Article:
By Jonathan Gault
May 20, 2018
BOSTON — Two appearances at the adidas Boost Boston Games for Shaunae Miller-Uibo, two world records. Last year, the Bahamian Olympic champion at 400 sprinted down the temporary track on the Boston Common and stopped the clock in the women’s 200 meters at 21.76 seconds — the fastest ever in a straight 200. Today, Miller-Uibo dropped down in distance but the outcome was the same as she once again departed with a world record, running 16.23 to shave .07 of a second off the mark Tori Bowie set here in 2017.
Recap, results and video interviews below.
Full results here. If you missed our day 1 recap of the distance action, catch up now: LRC Drew Hunter Earns His Biggest Win To Date, Ajee Wilson & Charlene Lipsey Impress On Day 1 At adidas Boost Boston Games.
Women’s 150: Shaunae Miller breaks the world record
Miller-Uibo said that she did not have the world record in mind before the race; instead she was focused on the stoplight that overhangs the track, which she used as a landmark to judge her speed in the unfamiliar 150-meter race. But Miller-Uibo said there wasn’t much shifting gears as she rarely runs a shorter race than this.
“The 150, it’s go from the get-go for me,” Miller-Uibo said.
For those unfamiliar with what a 16.23 in the 150 means, it’s an average speed of 9.24 meters per second, slower than Florence Griffith-Joyner‘s world records in the 100 (9.53 m/s) and 200 (9.37 m/s). If Miller-Uibo could hold that speed for a full 200, it would come out to 21.64.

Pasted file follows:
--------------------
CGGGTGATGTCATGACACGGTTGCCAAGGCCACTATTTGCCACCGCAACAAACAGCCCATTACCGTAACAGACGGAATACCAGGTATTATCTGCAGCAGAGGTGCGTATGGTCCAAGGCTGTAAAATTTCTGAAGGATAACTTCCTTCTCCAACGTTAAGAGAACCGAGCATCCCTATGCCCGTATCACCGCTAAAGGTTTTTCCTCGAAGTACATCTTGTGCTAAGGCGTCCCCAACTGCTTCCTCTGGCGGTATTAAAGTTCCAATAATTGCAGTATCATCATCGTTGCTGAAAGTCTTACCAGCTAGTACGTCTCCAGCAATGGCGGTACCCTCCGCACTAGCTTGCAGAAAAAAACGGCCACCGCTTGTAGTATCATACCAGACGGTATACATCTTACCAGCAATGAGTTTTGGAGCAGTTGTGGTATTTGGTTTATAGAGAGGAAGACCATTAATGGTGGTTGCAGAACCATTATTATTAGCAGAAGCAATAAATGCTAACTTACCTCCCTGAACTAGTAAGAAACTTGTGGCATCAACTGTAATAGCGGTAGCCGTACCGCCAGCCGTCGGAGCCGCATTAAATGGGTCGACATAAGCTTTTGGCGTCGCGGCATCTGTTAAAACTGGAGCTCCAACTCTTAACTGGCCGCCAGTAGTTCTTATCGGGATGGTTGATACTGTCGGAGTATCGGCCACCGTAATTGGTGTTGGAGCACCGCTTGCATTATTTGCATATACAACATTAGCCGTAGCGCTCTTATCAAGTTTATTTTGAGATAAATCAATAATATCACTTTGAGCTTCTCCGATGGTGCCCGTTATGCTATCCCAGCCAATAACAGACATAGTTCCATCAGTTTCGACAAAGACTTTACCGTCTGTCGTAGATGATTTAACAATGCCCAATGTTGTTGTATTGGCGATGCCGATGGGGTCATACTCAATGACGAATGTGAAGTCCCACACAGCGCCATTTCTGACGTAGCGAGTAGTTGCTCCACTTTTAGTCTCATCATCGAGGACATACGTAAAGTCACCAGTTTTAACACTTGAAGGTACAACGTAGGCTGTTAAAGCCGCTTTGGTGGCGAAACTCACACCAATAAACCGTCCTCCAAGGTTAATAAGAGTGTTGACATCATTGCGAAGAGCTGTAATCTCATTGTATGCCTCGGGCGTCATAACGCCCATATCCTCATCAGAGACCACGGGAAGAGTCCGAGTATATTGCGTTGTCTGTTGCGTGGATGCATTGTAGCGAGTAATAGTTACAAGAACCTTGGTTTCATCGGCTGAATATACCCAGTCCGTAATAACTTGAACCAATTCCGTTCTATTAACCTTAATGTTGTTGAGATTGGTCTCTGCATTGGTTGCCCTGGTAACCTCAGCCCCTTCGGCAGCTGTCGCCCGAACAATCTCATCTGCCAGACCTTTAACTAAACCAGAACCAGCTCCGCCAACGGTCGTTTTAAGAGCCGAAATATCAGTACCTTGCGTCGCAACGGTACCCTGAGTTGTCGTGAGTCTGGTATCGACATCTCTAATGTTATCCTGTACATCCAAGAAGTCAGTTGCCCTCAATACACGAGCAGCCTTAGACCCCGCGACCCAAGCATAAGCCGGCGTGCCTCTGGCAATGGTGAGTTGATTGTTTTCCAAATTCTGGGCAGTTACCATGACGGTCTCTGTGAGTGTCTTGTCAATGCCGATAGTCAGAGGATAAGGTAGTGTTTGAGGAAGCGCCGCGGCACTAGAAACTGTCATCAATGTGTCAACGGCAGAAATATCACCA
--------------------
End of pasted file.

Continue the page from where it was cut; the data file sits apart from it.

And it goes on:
Up next for Miller-Uibo is the 400 at the Prefontaine Classic, and if today’s result was any indication, we could be in store for something special. Miller-Uibo said at Friday’s press conference that she did not try to peak for the Commonwealth Games last month, but she still showed up and won the in 22.06. Next week she’ll get a shot at Allyson Felix and world champ Phyllis Francis at Pre in the 400; a time well under 50 seconds seems possible.
Men’s 150: Noah Lyles catches Nethaneel Mitchell-Blake
Lyles didn’t get the best start as he was behind Great Britain’s Nethaneel Mitchell-Blake early on. But once Lyles gets his long limbs going, he’s hard to beat, and he wound up winning, 14.77 to 14.81.
“I thought for a quick second I was like, hmm this guy could beat me,” Lyles said of Mitchell-Blake. “And then I was like, you know what, I don’t let anybody beat me, why should I let him beat me?…It takes me a little while to get started, but once I hit top speed, I’m done. It’s over.”
After the race, Lyles was having fun as he showed off some dance moves inspired by YouTuber King Vader before signing autographs and “racing” his agent Mark Wetmore‘s young sons down the track.
Lyles, like Miller-Uibo will also be in Eugene next week as he’s running the 200 at Pre. Lyles said he’s already got his next celebration planned, and says it will be “DBZ-themed.” (Dragon Ball Z?)
“If you know what that means then you should be excited,” Lyles said with a smile.
Women’s 100: Tori Bowie is a little frustrated, but still wins in 11.05
Bowie hasn’t run any major races this year, but that will change next week when she runs the 100 at the Pre Classic. She tuned up for it by running 11.05 today, and though Bowie wasn’t pleased with her performance, saying she did not stay patient, it was only .02 slower than what she ran here in 2016 when she went on to claim Olympic silver.